I know what that's like. It's the pits! I finally found a doctor who is helping me but adding more to the list just brings up some bad memories. It's white coat fear. It would be nice to be in the future: Step into a room, get scanned and receive a recommendation on how to proceed. That'll have to go in my science fiction novel. ;) I'm not against all doctors but have had some who didn't know what they were doing and took actions that were harmful. Now, instead of being steadfast, I just don't want to court trouble. Now I understand why my dad stopped going. It wasn't the right thing to do but I understand why he did it.

I hope the group will be of benefit to you and that you find it resourceful. I would love to find a group in Orange County but the one that was here seems to be dismantled.

0

Share this post


Link to post
Share on other sites

I did take iron supplements for about five months. Not taking them any longer. My last labs were all in the normal range. Standard blood work should identify any discrepancies, but I do not know that much about anemia. I would think you should be on iron until your ferritin levels improve. Obviously something else is still not right in your intestinal tract.

My doctor told me it's going to take time. A few of the out of whack issues will take a year which I'm halfway through. The gut part, I'm not sure but now after having been on this site for a while, it looks like it's just going to take time. Someone here wrote about how her doctor told her her bowels were like post-war Berlin. I was in bad shape when I gave up gluten and my immune system was very compromised. I guess I believed everything would be better in a few days and I'd skip happily into the sunset (that's silly to expect spontaneous healing but will chalk it up to gluten brain). I am healing, I just have to look backwards in order to recognize it.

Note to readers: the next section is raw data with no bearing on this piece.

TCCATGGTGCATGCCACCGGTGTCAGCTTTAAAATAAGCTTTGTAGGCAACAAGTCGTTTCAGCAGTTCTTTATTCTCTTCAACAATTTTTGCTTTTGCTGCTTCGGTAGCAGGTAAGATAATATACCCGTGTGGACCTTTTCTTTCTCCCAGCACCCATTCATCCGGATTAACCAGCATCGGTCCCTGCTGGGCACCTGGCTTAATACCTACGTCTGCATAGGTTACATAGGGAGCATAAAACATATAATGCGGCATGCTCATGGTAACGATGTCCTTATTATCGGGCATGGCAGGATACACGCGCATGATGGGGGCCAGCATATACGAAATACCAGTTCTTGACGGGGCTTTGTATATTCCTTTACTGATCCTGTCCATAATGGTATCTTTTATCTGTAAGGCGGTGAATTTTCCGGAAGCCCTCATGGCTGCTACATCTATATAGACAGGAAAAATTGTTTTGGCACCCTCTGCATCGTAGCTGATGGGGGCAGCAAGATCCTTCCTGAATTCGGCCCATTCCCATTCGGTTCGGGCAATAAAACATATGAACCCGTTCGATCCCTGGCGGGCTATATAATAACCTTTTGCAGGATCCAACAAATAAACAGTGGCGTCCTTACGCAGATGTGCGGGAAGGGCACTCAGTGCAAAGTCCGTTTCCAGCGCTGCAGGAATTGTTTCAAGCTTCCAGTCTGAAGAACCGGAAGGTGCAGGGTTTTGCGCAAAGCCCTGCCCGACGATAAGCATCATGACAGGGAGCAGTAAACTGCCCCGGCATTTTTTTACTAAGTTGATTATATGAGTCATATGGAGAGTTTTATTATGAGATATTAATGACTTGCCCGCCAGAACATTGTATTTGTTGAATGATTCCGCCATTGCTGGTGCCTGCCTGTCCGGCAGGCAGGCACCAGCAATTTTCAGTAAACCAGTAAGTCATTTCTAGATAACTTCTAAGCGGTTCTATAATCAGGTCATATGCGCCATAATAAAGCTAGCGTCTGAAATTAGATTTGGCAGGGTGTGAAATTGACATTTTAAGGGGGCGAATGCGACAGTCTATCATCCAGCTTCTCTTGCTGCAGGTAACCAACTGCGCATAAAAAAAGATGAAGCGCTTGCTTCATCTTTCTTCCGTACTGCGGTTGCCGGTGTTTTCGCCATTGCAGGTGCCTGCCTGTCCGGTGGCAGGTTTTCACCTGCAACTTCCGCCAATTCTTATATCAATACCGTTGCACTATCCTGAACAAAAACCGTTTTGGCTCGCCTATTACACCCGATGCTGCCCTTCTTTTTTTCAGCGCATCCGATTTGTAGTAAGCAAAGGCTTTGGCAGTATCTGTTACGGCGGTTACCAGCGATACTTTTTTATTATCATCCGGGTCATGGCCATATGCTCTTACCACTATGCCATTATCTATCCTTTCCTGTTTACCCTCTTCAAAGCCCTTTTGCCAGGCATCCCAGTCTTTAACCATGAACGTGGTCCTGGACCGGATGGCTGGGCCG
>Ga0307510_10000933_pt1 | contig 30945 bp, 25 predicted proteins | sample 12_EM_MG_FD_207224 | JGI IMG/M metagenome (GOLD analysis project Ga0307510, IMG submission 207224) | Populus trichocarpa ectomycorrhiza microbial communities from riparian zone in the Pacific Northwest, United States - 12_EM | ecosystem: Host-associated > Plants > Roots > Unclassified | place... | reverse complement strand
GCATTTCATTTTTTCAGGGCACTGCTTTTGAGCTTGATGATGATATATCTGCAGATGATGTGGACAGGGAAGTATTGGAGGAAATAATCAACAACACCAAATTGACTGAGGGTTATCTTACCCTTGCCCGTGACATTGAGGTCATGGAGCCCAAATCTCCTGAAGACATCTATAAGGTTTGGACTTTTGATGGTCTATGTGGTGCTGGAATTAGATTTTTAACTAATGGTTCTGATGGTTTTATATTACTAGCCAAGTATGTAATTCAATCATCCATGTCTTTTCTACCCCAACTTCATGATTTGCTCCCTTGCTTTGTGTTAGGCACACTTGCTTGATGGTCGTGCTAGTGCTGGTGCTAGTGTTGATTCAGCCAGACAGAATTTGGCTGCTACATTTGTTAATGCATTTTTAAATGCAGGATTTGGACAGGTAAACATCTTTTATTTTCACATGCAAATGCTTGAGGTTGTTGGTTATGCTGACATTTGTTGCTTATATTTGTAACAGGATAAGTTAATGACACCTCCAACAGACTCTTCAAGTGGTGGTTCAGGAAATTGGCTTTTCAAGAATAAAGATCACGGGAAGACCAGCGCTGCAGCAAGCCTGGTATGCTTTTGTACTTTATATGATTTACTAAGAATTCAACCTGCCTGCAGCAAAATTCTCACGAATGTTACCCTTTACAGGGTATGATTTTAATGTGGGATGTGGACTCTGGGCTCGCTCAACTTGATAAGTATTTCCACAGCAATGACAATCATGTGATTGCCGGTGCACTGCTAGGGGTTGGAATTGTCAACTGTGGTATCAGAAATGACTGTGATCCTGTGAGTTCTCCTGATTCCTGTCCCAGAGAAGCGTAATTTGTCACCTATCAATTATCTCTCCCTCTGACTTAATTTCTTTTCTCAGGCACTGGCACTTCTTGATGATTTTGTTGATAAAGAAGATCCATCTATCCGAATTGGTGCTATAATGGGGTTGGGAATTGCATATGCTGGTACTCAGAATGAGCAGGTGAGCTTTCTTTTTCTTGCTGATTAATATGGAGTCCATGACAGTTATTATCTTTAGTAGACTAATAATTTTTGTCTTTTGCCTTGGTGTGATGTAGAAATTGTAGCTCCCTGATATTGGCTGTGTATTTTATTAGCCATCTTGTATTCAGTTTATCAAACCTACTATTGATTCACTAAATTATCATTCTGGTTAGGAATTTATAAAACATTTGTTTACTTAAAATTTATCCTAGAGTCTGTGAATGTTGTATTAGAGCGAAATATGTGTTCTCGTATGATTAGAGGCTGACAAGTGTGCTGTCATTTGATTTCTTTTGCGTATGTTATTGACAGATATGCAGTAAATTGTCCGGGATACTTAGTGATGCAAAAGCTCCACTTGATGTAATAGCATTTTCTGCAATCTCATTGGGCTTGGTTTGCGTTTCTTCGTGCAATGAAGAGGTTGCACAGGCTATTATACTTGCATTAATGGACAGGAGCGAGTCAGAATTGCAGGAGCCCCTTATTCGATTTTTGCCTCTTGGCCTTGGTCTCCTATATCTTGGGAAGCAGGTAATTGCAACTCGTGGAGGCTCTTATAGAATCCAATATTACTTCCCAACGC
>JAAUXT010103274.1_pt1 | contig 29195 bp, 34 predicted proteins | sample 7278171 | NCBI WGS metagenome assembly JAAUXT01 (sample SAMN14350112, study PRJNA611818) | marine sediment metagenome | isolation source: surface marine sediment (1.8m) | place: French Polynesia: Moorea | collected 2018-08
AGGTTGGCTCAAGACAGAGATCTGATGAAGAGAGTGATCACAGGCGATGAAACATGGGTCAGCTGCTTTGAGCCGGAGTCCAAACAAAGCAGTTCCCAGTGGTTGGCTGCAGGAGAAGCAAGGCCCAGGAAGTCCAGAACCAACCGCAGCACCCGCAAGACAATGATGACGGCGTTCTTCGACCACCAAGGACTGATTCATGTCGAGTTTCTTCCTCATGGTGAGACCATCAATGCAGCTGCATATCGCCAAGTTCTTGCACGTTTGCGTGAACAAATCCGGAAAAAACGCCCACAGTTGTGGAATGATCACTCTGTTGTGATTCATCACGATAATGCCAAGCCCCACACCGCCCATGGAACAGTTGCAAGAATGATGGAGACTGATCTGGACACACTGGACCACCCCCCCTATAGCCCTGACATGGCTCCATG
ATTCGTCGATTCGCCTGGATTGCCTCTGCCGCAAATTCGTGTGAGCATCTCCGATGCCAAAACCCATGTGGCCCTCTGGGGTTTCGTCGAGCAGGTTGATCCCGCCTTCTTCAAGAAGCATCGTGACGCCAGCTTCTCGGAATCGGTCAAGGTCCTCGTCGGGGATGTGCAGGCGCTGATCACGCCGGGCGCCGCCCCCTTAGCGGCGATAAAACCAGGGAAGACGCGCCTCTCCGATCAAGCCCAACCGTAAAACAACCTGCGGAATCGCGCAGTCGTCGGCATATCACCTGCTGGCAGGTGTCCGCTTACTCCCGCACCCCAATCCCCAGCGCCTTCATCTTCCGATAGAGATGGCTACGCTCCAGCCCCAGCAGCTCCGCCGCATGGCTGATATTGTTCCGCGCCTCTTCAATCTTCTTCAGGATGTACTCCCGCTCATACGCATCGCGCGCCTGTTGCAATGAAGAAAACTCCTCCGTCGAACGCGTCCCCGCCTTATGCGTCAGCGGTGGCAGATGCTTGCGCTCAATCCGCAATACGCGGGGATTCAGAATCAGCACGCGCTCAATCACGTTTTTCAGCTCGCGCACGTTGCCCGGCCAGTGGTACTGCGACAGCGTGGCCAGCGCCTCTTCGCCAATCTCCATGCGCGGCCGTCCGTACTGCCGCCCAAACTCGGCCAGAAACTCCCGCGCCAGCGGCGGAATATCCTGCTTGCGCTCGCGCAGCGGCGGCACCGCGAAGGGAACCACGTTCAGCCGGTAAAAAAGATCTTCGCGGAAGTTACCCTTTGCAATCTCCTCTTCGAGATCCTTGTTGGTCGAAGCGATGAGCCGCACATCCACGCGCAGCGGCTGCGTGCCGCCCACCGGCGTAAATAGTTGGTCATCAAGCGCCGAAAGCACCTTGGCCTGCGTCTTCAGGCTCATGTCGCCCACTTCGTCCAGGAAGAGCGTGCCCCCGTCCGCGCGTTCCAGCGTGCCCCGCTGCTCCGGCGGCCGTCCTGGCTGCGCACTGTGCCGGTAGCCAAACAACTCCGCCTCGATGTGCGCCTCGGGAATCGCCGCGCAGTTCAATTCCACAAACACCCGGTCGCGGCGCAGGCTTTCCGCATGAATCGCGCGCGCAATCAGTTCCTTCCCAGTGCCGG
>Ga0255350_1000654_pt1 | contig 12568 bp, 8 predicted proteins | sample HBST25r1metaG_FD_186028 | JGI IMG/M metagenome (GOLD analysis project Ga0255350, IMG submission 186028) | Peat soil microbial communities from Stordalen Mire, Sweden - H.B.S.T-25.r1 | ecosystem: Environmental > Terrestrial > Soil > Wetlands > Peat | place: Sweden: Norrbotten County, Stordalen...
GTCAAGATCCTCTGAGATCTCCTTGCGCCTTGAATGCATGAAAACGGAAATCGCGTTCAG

0

Share this post


Link to post
Share on other sites

Hey CS :)

 

Don't know if you were still looking for an answer to your original question about a GI. I just wanted to add that as far as I know, it's the small intestine that gets damaged with Celiac, but it's the large intestine that's checked with a colonoscopy, so it shouldn't matter if the GI knows about Celiac or not. Of course it would be nice to find a GI who does know about Celiac so they could be helpful in other ways.

 

I checked out the cost for the Celiac GI's at UCLA and without insurance the cost is way out of my price range, but there was someone I could have seen in a weeks time if you have insurance. I know you don't want to do the gluten challenge as I don't, and given that I'm not sure what they would do for you. I agree it is really hard to try to figure this stuff out with brain fog. Some days I can't think clearly at all.

 

Hope your mom is doing ok. I can really relate to what you said about living beyond her. My mom is in good health but since I am not, and don't know where my health issues will lead, my life goal is that I live beyond her. It's my number one fear and what matters to me more than anything else. I just always want to be there for her as long as she needs me, so I sure can understand how you feel.

0

Share this post


Link to post
Share on other sites

Hey CS :)

 

Don't know if you were still looking for an answer to your original question about a GI. I just wanted to add that as far as I know, it's the small intestine that gets damaged with Celiac, but it's the large intestine that's checked with a colonoscopy, so it shouldn't matter if the GI knows about Celiac or not. Of course it would be nice to find a GI who does know about Celiac so they could be helpful in other ways.